An incompletion would have given the Spartan kicking game a chance to attempt a 44-yard field goal in good conditions and possibly cut the lead to 17-3. Instead, Iowa returned the interception 42 yards to the MSU 43-yard line.

Three plays later, Iowa connected on a 32-yard wheel route pass - MSU's weakness a year ago - to the tailback, against Greg Jones, making it 23-0.

In addition to Iowa's successful defensive wrinkle in the passing game, Cousins' was probably also affected by the Spartans' inability to run the ball. As was the case against Northwestern and Illinois, he probably, and perhaps rightly, put added pressure on himself to try to carry the offense through the air.

Michigan State rushed for only 31 yards on 20 carries. Eleven of those yards came via Fowler on the end around.

Edwin Baker was held to 21 yards on nine carries (2.3 per attempt). Le'Veon Bell rushed for 12 yards on six carries (2.0 per), and Larry Caper had one carry for no yards.

"I think we've run into some very good defenses," Cousins said. "I would say Iowa's defensive line is the best in the country and I knew we were going to have to throw the ball effectively and at times we did and at times we definitely did not.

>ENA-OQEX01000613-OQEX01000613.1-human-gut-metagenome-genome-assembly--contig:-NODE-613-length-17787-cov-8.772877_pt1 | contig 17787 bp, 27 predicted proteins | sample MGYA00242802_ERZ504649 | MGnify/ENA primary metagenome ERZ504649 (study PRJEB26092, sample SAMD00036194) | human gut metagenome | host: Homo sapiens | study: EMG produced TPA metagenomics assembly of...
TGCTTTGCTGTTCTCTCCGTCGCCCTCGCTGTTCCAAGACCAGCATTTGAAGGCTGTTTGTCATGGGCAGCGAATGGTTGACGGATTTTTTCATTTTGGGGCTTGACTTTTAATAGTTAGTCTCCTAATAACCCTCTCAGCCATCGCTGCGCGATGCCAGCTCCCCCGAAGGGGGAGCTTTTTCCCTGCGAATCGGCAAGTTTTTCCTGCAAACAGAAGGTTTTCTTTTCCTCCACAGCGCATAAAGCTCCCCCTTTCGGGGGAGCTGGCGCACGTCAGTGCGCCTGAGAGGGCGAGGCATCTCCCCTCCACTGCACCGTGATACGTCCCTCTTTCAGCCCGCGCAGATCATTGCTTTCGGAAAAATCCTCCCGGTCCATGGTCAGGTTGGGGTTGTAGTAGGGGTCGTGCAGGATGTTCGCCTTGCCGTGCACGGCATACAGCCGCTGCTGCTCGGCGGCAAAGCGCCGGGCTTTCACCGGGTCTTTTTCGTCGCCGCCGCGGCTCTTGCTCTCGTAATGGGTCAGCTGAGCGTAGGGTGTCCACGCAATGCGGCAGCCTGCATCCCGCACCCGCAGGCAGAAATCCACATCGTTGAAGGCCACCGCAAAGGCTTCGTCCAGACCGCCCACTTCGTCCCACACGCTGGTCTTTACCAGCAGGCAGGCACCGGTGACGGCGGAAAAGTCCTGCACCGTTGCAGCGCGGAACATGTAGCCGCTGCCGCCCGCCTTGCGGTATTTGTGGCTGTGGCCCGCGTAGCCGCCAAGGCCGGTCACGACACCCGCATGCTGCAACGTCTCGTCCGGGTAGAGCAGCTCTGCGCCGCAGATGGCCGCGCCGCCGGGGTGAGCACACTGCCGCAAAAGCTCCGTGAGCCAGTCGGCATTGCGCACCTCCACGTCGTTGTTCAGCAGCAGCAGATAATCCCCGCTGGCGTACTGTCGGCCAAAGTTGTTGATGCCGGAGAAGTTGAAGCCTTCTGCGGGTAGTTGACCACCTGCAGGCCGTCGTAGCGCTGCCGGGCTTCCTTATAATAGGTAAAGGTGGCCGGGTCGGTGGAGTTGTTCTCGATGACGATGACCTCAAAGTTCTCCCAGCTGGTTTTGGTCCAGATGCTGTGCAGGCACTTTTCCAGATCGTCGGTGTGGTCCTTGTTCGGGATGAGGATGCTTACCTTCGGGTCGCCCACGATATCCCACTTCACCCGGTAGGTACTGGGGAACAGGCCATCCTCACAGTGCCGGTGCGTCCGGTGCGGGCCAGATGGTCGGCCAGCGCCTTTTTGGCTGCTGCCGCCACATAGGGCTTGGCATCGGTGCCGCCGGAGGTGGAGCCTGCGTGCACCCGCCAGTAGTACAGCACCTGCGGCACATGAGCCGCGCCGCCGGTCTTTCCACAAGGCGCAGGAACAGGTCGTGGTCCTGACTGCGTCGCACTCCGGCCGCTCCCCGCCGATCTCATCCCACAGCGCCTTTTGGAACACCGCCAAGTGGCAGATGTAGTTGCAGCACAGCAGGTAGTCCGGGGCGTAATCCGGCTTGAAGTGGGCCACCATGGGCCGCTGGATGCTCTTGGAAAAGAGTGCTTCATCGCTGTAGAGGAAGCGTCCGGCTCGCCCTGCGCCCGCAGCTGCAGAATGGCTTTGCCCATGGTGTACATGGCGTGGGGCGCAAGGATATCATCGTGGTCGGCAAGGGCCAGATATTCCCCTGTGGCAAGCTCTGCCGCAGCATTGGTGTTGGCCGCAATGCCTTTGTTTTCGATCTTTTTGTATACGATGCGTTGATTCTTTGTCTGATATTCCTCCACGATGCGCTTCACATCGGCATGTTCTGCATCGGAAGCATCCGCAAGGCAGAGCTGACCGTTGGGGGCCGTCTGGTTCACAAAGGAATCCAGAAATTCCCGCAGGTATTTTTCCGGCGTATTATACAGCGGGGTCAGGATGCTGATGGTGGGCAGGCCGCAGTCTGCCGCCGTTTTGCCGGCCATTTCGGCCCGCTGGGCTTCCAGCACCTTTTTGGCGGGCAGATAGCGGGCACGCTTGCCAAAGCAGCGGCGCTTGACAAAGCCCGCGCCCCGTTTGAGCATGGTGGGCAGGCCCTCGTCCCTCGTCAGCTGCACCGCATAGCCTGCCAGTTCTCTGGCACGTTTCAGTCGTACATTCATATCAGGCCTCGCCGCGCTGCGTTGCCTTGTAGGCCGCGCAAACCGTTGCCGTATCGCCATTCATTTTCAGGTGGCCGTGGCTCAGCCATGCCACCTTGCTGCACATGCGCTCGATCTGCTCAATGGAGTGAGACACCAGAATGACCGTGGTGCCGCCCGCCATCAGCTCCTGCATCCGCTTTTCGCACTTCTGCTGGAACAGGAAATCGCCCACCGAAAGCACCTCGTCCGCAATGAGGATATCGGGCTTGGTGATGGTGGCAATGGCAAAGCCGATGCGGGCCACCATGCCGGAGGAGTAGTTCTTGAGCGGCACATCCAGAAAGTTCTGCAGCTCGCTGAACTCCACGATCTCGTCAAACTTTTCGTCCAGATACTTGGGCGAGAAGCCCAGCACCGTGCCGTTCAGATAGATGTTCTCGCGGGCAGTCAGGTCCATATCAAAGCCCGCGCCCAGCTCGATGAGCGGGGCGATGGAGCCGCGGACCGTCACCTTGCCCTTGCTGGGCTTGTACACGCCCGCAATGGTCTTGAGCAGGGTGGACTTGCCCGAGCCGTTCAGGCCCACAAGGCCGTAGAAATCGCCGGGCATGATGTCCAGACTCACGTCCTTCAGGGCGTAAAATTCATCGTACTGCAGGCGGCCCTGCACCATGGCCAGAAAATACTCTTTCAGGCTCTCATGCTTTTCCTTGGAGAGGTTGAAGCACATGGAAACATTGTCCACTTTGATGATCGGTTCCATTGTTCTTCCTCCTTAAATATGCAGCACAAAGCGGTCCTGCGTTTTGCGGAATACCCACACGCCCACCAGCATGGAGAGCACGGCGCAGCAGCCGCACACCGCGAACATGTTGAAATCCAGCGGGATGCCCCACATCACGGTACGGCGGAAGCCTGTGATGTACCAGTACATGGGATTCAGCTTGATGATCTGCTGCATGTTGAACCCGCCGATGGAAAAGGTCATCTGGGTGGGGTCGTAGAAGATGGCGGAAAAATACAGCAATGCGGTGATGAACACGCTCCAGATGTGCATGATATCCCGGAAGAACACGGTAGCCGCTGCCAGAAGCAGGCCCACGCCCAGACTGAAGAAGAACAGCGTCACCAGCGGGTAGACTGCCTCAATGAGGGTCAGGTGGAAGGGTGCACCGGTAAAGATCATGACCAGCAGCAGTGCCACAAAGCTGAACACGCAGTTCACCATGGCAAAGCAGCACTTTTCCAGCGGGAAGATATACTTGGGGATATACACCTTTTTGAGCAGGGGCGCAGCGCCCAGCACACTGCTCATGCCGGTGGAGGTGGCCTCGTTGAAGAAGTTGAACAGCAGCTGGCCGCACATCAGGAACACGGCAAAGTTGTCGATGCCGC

"In our Michigan game, our offense got going because of those big runs we had early. So if you can bust a run early, like we had against Michigan, that definitely helps. But whether we're running the ball well or not we still have to be able to deliver and I can't turn the ball over. That's something, whether we're running the ball well or not, I still have to be very mindful of."

Cousins had avoided major mistakes ever since the first half of the Wisconsin game, serving as MSU's top primary weapon in the Spartans' surprising 8-0 start and No. 5-ranking in the Bowl Championship Series standings.

Last week against Northwestern, Cousins completed a comeback from a 17-point deficit by driving the Spartans 98 yards in the closing minutes for the go-ahead touchdown, delivering the ball with expert form against a strong wind.

But this week, he was too aggressive on the two major first-half mistakes.

"That's something that I'm going to go back and work on, to make better decisions," Cousins said. "And that's what quarterback is, making good decisions, so I'll be sure I'm doing that this week in practice and next Saturday during the game."

Cousins echoed the beliefs of his head coach Mark Dantonio, that the Spartans would rebound from this disappointment.

"I have a better feeling in the locker room after a loss like this than some of our losses last year," Cousins said. "I feel like obviously we still have a lot to play for.

"If you look at Iowa, we ran into a buzz saw today where they come off a loss and you could tell they just said, 'We're not going to lose today. We're not going to lose at home. We are not going to lose two in a row. Our seniors just are not going to let that happen.' That's the mindset that we need to have now. We lost one that we got handed to us, and coming back home now with three games to go, we have to have the same type of attitude where it's not going to happen.